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Review of Blake's 7: Rebel 
18th-Nov-2007 09:08 pm
I spent my walk this morning listening to Blake's 7: Rebel, the first CD of the recent audio relaunch of Blake's 7 produced by B7 Media. (These were originally broadcast in short episodelets of 5-6 minutes each on the Sci Fi Channel UK website. You can still listen to them on the website if you feel like dealing with streaming audio and Windows Media Player and all that crap.)

This is a complete reboot of the television series, starting from the beginning with a whole new cast with Blake's being arrested, framed for crimes he didn't commit, and deported to the prison planet of Cygnus Alpha. I had mixed feelings about the idea of a reboot. On the positive side, as much as I loved the original show, when I rewatchd some of the early episodes recently, I was struck by how very "1970s BBC sci-fi" it feels. It's often slow paced, and the acting in places is a bit declamatory. Not to mention the "We're so cheap we have to borrow quarries from Doctor Who look. Plus, as a pure marketing matter, the reboot makes sense - you can't expect the average listener to be able to pick up the plot and character threads of a show that was cancelled over 25 years ago.

On the other hand, for the fans of the original series, it means we have to sit through a story we already know, at least in its basic outline. But the real question for me was: Would I be able to accept a totally new cast? It was really difficult for me to imagine someone else playing Blake, or Avon, or even Servalan. Would I buy it?

So far, the answer is an optimistic maybe. I think they did a fantastic job of casting the roles of Blake and Avon. They sound very different from the original actors, but they sound very right and convincing. Jenna and Gan are fine. I'm not as wholly sold on the casting choices for Vila or Servalan, but they're not awful. Still, I was jarred out of the story on more than one occasion when someone asked Avon a question and Paul Darrow's voice didn't answer. I think if I keep listening, I'll get used to it.

(Just to add to the casting follies, there is one character in the crew who was created for the audios and has no direct counterpart in the original series: Section Leader Lora Mezin. You'd think that this would mean that there was one character I could hear without cognitive dissonance. Except that they cast India Fisher, who plays Charley Pollard in the Big Finish 8th Doctor audios. So, there's a part of my brain that keeps delighting in hearing Charley running around being evil and bitchy and threatening Avon with a gun and all that. Very entertaining, but a complete distraction from the real story.)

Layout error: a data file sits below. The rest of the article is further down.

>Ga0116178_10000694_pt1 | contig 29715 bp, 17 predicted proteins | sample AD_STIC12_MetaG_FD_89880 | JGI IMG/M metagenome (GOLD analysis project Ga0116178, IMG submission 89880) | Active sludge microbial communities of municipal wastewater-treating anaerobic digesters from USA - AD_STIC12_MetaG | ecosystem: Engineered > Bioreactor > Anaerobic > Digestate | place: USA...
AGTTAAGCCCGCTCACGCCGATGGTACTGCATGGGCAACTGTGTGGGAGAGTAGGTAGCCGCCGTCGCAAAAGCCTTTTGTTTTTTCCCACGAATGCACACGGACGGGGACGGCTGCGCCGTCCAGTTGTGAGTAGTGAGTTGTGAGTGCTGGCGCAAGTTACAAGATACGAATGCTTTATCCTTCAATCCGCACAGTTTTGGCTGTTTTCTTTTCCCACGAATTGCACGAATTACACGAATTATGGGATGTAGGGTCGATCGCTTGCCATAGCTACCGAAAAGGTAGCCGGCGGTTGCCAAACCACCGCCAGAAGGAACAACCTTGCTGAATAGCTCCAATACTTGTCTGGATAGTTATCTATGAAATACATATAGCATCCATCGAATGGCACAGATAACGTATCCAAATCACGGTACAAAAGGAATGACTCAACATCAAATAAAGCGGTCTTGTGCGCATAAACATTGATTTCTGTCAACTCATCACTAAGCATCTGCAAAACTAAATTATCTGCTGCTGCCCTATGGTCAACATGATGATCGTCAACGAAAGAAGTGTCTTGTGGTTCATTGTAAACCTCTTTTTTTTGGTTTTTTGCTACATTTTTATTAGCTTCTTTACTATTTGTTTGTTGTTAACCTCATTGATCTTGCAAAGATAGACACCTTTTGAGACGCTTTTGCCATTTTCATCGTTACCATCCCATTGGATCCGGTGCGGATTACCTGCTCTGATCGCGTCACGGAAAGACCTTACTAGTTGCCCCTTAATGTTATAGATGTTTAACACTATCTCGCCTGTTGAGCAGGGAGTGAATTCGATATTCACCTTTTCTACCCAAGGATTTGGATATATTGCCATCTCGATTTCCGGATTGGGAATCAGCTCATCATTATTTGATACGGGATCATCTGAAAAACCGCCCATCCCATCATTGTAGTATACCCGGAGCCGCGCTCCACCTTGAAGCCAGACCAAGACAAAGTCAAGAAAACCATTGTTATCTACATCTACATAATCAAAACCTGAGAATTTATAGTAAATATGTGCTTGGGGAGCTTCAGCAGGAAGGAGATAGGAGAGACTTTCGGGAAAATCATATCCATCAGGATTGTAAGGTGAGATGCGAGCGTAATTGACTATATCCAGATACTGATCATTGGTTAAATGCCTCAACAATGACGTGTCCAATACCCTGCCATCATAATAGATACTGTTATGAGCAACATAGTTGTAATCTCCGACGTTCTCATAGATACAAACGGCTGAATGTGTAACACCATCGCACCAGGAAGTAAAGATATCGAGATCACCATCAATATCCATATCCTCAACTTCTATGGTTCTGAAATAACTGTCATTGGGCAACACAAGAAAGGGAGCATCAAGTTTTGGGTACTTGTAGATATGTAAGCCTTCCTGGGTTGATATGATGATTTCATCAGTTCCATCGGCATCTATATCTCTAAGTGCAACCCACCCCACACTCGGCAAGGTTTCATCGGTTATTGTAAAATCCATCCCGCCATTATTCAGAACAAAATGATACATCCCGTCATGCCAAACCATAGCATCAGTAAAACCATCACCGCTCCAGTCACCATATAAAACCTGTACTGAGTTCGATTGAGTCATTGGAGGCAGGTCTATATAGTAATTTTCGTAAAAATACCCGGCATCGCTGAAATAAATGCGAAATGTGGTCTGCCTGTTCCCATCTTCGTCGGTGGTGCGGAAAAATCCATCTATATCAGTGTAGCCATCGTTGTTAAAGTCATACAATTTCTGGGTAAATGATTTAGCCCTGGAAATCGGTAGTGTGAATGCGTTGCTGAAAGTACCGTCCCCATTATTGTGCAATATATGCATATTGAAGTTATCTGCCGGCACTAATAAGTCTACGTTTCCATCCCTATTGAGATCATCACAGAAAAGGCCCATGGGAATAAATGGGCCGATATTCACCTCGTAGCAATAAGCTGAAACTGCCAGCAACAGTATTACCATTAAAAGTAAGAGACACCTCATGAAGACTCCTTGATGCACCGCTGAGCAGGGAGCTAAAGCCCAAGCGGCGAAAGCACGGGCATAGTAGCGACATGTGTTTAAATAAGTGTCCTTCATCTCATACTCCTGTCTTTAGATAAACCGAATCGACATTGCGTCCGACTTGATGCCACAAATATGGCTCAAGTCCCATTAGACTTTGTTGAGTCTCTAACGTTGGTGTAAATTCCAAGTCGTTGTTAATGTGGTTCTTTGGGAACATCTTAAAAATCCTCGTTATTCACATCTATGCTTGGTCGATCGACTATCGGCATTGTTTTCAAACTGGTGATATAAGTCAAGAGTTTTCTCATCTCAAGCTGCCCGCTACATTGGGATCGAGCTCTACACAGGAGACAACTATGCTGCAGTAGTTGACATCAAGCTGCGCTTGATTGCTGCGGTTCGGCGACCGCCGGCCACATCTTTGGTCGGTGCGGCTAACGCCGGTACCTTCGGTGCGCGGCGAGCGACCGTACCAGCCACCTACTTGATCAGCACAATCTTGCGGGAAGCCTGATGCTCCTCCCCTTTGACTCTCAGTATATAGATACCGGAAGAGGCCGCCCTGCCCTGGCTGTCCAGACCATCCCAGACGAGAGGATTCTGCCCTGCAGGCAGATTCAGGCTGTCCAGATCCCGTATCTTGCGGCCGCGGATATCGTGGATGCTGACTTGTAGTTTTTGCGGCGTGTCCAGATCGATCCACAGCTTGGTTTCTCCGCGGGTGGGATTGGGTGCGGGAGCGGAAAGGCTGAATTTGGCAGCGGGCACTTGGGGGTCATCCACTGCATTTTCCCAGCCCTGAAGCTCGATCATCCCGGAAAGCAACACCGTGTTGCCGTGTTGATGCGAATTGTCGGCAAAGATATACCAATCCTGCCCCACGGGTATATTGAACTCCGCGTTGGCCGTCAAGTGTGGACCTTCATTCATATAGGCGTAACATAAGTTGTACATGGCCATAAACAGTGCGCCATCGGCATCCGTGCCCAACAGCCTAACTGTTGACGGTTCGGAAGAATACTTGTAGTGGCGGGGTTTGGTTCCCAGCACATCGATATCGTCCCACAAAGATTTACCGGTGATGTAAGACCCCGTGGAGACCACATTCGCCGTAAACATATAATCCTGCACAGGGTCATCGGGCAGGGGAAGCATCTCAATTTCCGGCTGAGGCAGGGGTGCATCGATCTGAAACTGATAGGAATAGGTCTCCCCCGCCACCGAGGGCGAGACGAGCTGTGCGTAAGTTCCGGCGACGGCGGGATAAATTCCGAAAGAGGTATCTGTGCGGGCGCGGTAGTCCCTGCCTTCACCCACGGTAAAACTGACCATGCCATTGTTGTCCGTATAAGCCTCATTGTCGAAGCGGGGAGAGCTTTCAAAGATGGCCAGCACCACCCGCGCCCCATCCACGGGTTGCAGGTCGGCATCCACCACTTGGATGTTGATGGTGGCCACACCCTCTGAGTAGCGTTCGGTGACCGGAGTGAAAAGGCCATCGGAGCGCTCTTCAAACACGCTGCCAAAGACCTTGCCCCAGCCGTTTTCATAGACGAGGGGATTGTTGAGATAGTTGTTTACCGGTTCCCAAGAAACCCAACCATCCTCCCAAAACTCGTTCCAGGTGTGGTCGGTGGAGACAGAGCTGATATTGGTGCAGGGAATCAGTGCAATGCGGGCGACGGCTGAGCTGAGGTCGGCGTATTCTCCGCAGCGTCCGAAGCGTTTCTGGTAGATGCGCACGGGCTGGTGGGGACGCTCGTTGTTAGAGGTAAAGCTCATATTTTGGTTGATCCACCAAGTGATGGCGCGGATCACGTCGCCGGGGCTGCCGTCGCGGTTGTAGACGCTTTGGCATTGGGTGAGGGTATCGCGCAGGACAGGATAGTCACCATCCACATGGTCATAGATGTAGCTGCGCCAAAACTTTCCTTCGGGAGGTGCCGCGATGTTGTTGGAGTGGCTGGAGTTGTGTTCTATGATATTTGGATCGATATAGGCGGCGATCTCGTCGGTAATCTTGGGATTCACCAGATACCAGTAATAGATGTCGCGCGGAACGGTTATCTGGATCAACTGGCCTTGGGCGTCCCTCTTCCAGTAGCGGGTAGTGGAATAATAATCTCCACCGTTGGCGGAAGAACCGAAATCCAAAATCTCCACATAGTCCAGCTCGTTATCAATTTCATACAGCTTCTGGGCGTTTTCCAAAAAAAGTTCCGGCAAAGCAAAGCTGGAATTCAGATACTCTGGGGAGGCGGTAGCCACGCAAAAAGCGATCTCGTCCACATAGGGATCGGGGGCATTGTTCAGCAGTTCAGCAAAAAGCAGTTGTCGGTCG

Anyway, on to the more important stuff, particularly for those who don't have the voices of the original cast hardwired into their brains. The script is quite good. It condenses the events of roughly three of the original televised episodes into 70 minutes. Some things are lost - the audios start after Blake's initial brainwashing by the Federation has been broken, so we don't get to see Blake's realization that he's been living a lie, which I thought was quite effective in the TV series. On the other hand, the audios set up Blake as a much more convincing and effective rebel leader than the TV series. In the first couple of minutes of Rebel, Blake wipes out a squad of soldiers sent to arrest him by boobytrapping his apartment, performs surgery on himself with a kitchen knife to remove a secret tracking device implanted in his index finger by the Federation, and is only captured when he is betrayed by a former associate he thought he could trust.

Servalan is also introduced as a character earlier on than she was in the TV series, and it looks like she may get a bit more development. I particularly liked the scene in which Servalan visits Blake in prison during his show trial, and tries to co-opt him.

They seem to have done away with the Liberator's teleporter in this version of the series. Lead writer Ben Aaronovitch has a blog post that probably explains why.